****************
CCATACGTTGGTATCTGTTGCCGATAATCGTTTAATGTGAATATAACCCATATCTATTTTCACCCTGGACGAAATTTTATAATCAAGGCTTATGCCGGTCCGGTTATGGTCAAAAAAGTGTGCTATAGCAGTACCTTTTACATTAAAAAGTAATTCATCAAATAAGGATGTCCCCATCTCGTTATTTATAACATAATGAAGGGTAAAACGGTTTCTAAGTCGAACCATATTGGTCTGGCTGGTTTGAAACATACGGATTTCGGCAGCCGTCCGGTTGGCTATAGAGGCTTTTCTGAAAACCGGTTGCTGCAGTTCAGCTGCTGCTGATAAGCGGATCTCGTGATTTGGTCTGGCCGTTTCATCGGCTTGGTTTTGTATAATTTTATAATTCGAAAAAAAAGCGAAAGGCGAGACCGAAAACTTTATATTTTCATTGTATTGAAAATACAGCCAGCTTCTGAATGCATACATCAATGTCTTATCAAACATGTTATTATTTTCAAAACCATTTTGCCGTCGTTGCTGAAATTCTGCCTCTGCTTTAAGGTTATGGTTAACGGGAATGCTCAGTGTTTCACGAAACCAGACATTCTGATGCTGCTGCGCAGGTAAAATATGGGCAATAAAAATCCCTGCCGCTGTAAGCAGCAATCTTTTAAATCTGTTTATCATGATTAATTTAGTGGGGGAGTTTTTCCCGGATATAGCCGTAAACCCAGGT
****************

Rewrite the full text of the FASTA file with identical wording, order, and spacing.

CCATACGTTGGTATCTGTTGCCGATAATCGTTTAATGTGAATATAACCCATATCTATTTTCACCCTGGACGAAATTTTATAATCAAGGCTTATGCCGGTCCGGTTATGGTCAAAAAAGTGTGCTATAGCAGTACCTTTTACATTAAAAAGTAATTCATCAAATAAGGATGTCCCCATCTCGTTATTTATAACATAATGAAGGGTAAAACGGTTTCTAAGTCGAACCATATTGGTCTGGCTGGTTTGAAACATACGGATTTCGGCAGCCGTCCGGTTGGCTATAGAGGCTTTTCTGAAAACCGGTTGCTGCAGTTCAGCTGCTGCTGATAAGCGGATCTCGTGATTTGGTCTGGCCGTTTCATCGGCTTGGTTTTGTATAATTTTATAATTCGAAAAAAAAGCGAAAGGCGAGACCGAAAACTTTATATTTTCATTGTATTGAAAATACAGCCAGCTTCTGAATGCATACATCAATGTCTTATCAAACATGTTATTATTTTCAAAACCATTTTGCCGTCGTTGCTGAAATTCTGCCTCTGCTTTAAGGTTATGGTTAACGGGAATGCTCAGTGTTTCACGAAACCAGACATTCTGATGCTGCTGCGCAGGTAAAATATGGGCAATAAAAATCCCTGCCGCTGTAAGCAGCAATCTTTTAAATCTGTTTATCATGATTAATTTAGTGGGGGAGTTTTTCCCGGATATAGCCGTAAACCCAGGT